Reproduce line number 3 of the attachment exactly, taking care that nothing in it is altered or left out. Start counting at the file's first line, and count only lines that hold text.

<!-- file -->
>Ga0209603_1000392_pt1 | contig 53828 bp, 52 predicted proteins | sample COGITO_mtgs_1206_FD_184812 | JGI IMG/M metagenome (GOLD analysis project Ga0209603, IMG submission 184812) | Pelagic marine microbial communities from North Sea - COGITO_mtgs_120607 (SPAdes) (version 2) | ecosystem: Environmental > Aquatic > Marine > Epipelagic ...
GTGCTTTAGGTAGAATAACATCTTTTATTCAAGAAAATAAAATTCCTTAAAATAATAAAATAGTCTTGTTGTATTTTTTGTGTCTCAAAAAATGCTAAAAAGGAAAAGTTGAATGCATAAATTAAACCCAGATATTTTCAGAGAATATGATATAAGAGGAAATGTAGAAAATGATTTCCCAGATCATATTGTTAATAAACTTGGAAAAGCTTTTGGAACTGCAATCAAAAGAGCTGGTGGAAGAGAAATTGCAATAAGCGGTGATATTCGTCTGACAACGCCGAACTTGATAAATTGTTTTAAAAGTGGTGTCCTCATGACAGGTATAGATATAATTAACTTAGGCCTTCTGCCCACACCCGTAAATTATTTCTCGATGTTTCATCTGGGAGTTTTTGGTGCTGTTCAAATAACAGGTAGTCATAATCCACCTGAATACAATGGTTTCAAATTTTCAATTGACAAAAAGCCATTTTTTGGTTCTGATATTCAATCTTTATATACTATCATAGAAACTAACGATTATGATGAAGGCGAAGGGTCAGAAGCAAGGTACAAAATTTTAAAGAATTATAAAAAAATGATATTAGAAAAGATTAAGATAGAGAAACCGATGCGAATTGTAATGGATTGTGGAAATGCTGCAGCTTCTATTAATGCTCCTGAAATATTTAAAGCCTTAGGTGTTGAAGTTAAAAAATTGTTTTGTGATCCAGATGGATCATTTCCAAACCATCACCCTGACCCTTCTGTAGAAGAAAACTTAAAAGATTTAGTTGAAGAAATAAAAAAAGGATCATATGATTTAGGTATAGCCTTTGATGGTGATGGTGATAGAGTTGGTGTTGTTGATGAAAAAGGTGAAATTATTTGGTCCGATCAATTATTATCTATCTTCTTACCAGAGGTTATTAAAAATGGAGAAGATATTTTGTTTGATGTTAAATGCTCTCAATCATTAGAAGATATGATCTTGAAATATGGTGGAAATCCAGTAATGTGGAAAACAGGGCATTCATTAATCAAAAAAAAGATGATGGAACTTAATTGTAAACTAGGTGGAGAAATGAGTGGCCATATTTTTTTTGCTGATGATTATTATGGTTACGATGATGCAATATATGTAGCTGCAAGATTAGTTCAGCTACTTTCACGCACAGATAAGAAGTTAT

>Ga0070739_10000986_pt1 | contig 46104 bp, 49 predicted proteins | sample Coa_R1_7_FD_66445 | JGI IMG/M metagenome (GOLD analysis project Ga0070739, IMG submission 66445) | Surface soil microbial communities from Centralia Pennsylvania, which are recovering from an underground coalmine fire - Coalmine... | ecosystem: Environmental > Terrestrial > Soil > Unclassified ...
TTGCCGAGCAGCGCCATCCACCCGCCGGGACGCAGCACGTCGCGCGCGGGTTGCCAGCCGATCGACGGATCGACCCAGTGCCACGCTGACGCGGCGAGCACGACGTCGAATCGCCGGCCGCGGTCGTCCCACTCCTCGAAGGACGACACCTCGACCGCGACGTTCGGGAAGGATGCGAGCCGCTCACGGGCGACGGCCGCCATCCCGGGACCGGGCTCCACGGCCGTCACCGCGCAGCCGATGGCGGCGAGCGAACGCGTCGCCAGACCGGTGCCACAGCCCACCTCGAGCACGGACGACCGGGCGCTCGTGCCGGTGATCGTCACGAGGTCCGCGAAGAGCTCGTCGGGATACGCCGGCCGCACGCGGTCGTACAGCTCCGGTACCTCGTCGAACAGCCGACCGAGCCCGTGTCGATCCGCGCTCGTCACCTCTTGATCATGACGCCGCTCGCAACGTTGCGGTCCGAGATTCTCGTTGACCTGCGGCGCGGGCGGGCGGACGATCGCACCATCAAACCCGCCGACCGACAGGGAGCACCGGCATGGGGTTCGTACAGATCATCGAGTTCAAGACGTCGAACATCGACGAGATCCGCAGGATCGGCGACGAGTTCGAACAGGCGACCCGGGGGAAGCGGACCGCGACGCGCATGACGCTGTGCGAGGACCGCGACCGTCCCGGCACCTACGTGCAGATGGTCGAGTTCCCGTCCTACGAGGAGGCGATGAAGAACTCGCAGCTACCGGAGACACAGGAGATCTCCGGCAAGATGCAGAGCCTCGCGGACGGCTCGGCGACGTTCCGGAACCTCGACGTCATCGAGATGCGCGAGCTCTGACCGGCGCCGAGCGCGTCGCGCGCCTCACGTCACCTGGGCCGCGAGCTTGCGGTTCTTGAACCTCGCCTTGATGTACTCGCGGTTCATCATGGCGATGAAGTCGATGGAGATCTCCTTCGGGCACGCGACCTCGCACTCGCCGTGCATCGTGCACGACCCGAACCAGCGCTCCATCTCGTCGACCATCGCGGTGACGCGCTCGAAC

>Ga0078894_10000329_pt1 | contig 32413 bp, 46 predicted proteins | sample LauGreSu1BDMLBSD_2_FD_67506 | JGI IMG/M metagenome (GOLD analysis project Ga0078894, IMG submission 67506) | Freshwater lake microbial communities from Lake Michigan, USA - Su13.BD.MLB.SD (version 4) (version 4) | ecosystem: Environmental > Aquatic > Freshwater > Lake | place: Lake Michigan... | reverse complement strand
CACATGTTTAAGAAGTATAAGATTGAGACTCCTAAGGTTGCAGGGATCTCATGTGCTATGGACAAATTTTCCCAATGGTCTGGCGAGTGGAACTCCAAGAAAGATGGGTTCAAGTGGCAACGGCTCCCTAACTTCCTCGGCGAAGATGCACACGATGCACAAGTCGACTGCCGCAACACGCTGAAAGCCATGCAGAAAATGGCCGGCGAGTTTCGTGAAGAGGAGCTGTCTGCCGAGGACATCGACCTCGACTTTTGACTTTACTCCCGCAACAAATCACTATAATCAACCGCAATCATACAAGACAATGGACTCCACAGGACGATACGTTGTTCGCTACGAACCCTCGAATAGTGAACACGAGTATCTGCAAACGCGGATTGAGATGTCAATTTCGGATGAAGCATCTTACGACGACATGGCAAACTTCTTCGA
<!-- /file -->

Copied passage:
>Ga0070739_10000986_pt1 | contig 46104 bp, 49 predicted proteins | sample Coa_R1_7_FD_66445 | JGI IMG/M metagenome (GOLD analysis project Ga0070739, IMG submission 66445) | Surface soil microbial communities from Centralia Pennsylvania, which are recovering from an underground coalmine fire - Coalmine... | ecosystem: Environmental > Terrestrial > Soil > Unclassified ...